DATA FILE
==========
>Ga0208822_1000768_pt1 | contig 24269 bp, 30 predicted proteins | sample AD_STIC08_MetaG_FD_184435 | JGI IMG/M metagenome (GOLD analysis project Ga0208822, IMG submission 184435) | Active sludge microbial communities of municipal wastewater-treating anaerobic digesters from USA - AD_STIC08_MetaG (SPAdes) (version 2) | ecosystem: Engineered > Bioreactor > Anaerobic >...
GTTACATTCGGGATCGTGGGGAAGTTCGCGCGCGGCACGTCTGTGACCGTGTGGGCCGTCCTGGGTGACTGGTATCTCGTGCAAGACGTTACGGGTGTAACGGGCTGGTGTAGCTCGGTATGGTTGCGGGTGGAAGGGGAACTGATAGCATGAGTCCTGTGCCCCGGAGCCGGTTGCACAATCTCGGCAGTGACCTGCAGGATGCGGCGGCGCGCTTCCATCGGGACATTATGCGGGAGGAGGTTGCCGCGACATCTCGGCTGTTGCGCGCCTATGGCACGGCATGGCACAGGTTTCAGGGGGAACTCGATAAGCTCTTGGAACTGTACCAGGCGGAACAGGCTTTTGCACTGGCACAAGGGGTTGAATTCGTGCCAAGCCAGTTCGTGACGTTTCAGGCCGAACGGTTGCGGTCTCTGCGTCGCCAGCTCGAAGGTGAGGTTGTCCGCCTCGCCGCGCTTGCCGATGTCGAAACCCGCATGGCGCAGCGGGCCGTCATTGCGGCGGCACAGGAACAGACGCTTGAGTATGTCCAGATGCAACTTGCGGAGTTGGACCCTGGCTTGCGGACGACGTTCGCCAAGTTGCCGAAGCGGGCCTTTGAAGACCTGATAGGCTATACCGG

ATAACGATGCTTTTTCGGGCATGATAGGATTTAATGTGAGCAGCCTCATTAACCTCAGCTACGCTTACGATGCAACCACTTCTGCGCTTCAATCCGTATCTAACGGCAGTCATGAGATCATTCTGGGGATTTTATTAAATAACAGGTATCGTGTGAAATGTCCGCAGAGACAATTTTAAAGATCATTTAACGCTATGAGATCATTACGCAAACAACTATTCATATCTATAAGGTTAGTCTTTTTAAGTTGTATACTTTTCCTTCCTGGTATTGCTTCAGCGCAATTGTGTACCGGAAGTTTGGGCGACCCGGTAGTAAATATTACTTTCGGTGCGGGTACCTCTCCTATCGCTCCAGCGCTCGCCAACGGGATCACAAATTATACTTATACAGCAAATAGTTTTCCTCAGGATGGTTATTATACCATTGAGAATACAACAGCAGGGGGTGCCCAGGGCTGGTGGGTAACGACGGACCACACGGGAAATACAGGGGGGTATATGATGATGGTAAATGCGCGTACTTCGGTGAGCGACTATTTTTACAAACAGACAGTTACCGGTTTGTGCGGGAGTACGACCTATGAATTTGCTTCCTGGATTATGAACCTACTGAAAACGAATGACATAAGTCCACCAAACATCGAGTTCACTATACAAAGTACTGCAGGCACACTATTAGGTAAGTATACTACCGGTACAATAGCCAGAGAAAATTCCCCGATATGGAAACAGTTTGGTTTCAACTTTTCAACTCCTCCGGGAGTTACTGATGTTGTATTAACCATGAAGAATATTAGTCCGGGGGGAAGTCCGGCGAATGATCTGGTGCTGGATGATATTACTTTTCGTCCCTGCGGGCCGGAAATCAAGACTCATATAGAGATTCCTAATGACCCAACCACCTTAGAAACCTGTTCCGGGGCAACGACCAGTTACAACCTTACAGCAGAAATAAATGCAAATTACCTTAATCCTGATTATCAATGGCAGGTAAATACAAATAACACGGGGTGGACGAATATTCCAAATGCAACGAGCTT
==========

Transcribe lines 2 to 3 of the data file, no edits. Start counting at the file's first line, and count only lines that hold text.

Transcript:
GTTACATTCGGGATCGTGGGGAAGTTCGCGCGCGGCACGTCTGTGACCGTGTGGGCCGTCCTGGGTGACTGGTATCTCGTGCAAGACGTTACGGGTGTAACGGGCTGGTGTAGCTCGGTATGGTTGCGGGTGGAAGGGGAACTGATAGCATGAGTCCTGTGCCCCGGAGCCGGTTGCACAATCTCGGCAGTGACCTGCAGGATGCGGCGGCGCGCTTCCATCGGGACATTATGCGGGAGGAGGTTGCCGCGACATCTCGGCTGTTGCGCGCCTATGGCACGGCATGGCACAGGTTTCAGGGGGAACTCGATAAGCTCTTGGAACTGTACCAGGCGGAACAGGCTTTTGCACTGGCACAAGGGGTTGAATTCGTGCCAAGCCAGTTCGTGACGTTTCAGGCCGAACGGTTGCGGTCTCTGCGTCGCCAGCTCGAAGGTGAGGTTGTCCGCCTCGCCGCGCTTGCCGATGTCGAAACCCGCATGGCGCAGCGGGCCGTCATTGCGGCGGCACAGGAACAGACGCTTGAGTATGTCCAGATGCAACTTGCGGAGTTGGACCCTGGCTTGCGGACGACGTTCGCCAAGTTGCCGAAGCGGGCCTTTGAAGACCTGATAGGCTATACCGG

ATAACGATGCTTTTTCGGGCATGATAGGATTTAATGTGAGCAGCCTCATTAACCTCAGCTACGCTTACGATGCAACCACTTCTGCGCTTCAATCCGTATCTAACGGCAGTCATGAGATCATTCTGGGGATTTTATTAAATAACAGGTATCGTGTGAAATGTCCGCAGAGACAATTTTAAAGATCATTTAACGCTATGAGATCATTACGCAAACAACTATTCATATCTATAAGGTTAGTCTTTTTAAGTTGTATACTTTTCCTTCCTGGTATTGCTTCAGCGCAATTGTGTACCGGAAGTTTGGGCGACCCGGTAGTAAATATTACTTTCGGTGCGGGTACCTCTCCTATCGCTCCAGCGCTCGCCAACGGGATCACAAATTATACTTATACAGCAAATAGTTTTCCTCAGGATGGTTATTATACCATTGAGAATACAACAGCAGGGGGTGCCCAGGGCTGGTGGGTAACGACGGACCACACGGGAAATACAGGGGGGTATATGATGATGGTAAATGCGCGTACTTCGGTGAGCGACTATTTTTACAAACAGACAGTTACCGGTTTGTGCGGGAGTACGACCTATGAATTTGCTTCCTGGATTATGAACCTACTGAAAACGAATGACATAAGTCCACCAAACATCGAGTTCACTATACAAAGTACTGCAGGCACACTATTAGGTAAGTATACTACCGGTACAATAGCCAGAGAAAATTCCCCGATATGGAAACAGTTTGGTTTCAACTTTTCAACTCCTCCGGGAGTTACTGATGTTGTATTAACCATGAAGAATATTAGTCCGGGGGGAAGTCCGGCGAATGATCTGGTGCTGGATGATATTACTTTTCGTCCCTGCGGGCCGGAAATCAAGACTCATATAGAGATTCCTAATGACCCAACCACCTTAGAAACCTGTTCCGGGGCAACGACCAGTTACAACCTTACAGCAGAAATAAATGCAAATTACCTTAATCCTGATTATCAATGGCAGGTAAATACAAATAACACGGGGTGGACGAATATTCCAAATGCAACGAGCTT